The Italian government, struggling with a surge in arriving migrants, has passed measures to lengthen the time they can be detained and ensure more people who have no legal right to stay are repatriated, officials say.
The move came after almost 10,000 migrants reached the southern Italian island of Lampedusa last week, dealing a blow to the credibility of Prime Minister Giorgia Meloni who won office last year vowing to curb illegal immigration.
Meloni said at the start of a cabinet meeting on the situation that migrants awaiting repatriation should be detained for an initial six months, extendable to up to 18, up from three months now.
“That will be all the time needed not only to make the necessary assessments but also to proceed with the repatriation of those who do not qualify for international protection,” Meloni said in her introductory speech.
Government sources said the cabinet approved that measure shortly afterwards, as well as the creation of more detention centres in remote areas.
Meloni said Italy needed to increase the capacity of such facilities as they had been weakened by “years of immigrationist policies”.
Under Italian law, migrants facing repatriation can be held if they cannot be immediately expelled.
Officials say a majority of migrants head to Italy for economic reasons and are therefore not eligible for asylum.
Past efforts to hold migrants have largely failed, with those detained repeatedly breaking out of centres and often heading straight to wealthier northern European countries.
Meloni visited Lampedusa on Sunday with European Commission president Ursula von der Leyen, who promised a 10-point EU action plan, but the measures resembled previous initiatives that have failed to make much impact.
An agreement struck in July between the European Union and Tunisia, from where many of the migrants set sail, has yet to take effect.
Almost 130,000 migrants have arrived in Italy so far this year, according to government data – nearly double the figure for the same period of 2022.
The migrants have come from countries including Guinea, Ivory Coast, Tunisia, Egypt, Burkina Faso, Bangladesh and Pakistan.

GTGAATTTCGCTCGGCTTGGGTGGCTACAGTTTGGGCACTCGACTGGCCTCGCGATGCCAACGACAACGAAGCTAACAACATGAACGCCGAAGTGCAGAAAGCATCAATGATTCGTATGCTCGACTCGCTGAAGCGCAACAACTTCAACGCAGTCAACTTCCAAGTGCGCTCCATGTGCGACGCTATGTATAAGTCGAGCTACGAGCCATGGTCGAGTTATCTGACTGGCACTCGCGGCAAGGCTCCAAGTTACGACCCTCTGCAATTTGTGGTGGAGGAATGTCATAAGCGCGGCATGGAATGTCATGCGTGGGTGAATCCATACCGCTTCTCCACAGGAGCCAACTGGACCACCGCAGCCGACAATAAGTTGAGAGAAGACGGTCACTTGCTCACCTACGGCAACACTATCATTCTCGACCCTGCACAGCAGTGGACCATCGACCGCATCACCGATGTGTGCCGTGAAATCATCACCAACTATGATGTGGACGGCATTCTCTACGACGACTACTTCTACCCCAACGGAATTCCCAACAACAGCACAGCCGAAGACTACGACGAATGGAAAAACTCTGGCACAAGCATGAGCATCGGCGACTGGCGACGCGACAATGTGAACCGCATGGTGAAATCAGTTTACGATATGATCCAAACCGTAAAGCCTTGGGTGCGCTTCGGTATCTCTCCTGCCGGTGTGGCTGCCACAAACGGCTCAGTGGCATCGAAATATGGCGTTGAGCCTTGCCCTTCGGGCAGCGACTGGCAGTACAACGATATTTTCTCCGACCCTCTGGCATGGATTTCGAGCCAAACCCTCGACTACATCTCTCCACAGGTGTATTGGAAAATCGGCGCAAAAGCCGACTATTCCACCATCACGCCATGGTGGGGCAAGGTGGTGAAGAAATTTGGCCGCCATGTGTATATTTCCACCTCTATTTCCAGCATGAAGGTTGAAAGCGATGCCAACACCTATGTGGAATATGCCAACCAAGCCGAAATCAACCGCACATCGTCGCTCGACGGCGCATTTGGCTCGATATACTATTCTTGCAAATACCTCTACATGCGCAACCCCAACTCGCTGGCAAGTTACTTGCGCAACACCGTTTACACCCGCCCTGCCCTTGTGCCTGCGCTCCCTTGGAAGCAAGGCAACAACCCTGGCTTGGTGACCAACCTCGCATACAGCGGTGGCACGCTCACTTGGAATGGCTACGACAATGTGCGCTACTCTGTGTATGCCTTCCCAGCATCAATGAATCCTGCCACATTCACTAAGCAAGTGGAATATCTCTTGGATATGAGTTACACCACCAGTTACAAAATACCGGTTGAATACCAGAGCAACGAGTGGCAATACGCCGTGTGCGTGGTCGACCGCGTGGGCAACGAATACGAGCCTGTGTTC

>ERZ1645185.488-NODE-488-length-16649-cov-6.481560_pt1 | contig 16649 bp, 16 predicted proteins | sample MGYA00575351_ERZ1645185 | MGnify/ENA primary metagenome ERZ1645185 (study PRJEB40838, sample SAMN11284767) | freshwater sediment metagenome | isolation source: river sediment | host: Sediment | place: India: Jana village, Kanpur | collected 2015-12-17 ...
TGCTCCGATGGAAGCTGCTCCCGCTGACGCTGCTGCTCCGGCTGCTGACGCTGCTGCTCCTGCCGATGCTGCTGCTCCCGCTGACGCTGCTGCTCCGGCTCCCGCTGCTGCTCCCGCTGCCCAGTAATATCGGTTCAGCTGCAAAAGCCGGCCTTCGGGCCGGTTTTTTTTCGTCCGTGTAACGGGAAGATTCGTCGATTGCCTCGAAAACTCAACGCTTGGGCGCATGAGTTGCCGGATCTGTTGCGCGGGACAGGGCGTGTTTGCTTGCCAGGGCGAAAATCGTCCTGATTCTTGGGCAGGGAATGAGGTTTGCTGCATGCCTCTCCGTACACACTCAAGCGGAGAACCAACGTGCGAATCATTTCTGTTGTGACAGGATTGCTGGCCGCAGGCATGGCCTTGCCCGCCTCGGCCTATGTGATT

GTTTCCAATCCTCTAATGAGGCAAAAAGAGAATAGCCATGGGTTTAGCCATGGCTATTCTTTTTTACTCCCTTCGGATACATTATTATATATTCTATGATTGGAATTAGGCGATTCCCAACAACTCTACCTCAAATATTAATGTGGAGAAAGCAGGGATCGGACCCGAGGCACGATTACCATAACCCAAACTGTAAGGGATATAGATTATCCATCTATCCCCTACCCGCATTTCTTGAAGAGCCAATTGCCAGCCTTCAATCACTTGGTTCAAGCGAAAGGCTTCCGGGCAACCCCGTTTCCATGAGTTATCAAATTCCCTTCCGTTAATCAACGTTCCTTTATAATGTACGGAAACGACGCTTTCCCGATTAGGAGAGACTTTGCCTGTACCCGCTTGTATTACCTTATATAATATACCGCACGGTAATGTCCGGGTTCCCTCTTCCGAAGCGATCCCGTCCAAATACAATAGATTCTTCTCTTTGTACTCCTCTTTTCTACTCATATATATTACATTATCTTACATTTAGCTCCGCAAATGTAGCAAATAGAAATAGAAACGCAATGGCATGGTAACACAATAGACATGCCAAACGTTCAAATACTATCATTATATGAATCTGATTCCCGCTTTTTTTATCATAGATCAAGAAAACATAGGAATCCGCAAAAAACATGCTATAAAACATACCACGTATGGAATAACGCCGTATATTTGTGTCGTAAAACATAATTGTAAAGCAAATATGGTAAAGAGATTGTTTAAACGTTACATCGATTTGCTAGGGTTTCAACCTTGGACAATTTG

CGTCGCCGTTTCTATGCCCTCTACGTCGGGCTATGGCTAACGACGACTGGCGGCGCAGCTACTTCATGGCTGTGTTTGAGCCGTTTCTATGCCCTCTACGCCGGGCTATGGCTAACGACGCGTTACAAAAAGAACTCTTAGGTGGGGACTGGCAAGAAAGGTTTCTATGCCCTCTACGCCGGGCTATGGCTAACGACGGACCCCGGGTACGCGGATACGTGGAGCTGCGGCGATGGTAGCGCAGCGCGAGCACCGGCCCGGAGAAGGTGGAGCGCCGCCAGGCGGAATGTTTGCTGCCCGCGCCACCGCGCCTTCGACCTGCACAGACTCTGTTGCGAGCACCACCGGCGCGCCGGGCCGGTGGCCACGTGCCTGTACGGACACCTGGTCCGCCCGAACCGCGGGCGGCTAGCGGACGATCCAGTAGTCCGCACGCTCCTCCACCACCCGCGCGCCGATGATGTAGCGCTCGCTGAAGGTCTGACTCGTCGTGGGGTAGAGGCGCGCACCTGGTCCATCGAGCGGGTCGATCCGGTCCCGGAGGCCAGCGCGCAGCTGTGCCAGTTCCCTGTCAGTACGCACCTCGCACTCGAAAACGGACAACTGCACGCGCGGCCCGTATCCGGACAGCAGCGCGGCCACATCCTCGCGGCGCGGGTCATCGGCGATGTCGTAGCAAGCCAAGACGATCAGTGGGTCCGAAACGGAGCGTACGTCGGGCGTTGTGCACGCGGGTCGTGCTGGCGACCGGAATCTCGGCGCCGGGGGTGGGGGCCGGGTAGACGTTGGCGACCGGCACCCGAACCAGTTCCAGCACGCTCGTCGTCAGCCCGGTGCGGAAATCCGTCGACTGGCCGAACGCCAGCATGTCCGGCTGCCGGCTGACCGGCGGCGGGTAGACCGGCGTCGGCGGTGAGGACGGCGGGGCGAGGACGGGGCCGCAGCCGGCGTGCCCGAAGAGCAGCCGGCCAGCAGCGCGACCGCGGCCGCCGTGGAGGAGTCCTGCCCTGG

The government’s latest move to stem the migrant flow was condemned by the opposition and rights groups.
The Italian Coalition for Civil Rights and Liberties (CILD) described the detention centres as “black holes” where serious violations of fundamental rights take place, adding that they are expensive and inefficient.
In April, the Italian parliament approved measures to create new migrant centres for people waiting to hear the outcome of asylum applications, as well as more detention facilities for those facing expulsion.
As part of the package, it set aside about 20 million euros ($A33 million) to fund it over a two-year period.
Meanwhile, earlier this month Greece stated that it wants the EU to stop migrant boats before they even get to Europe.
In an interview with POLITICO, newly appointed Greek Migration Minister Dimitris Kairidis called on the EU to resume an operation that aims to halt migrants before leaving Libya, a common departure point for asylum seekers coming to Europe.
The appeal comes as the Greek government fights off allegations of negligence after a shipwreck killed hundreds of migrants heading for Europe from Libya. Survivors have claimed the Greek coast guard’s attempt to tow the vessel caused it to capsize, and various media accounts have shown the boat was stalled for hours before the coast guard intervened.
*With AAP and POLITICO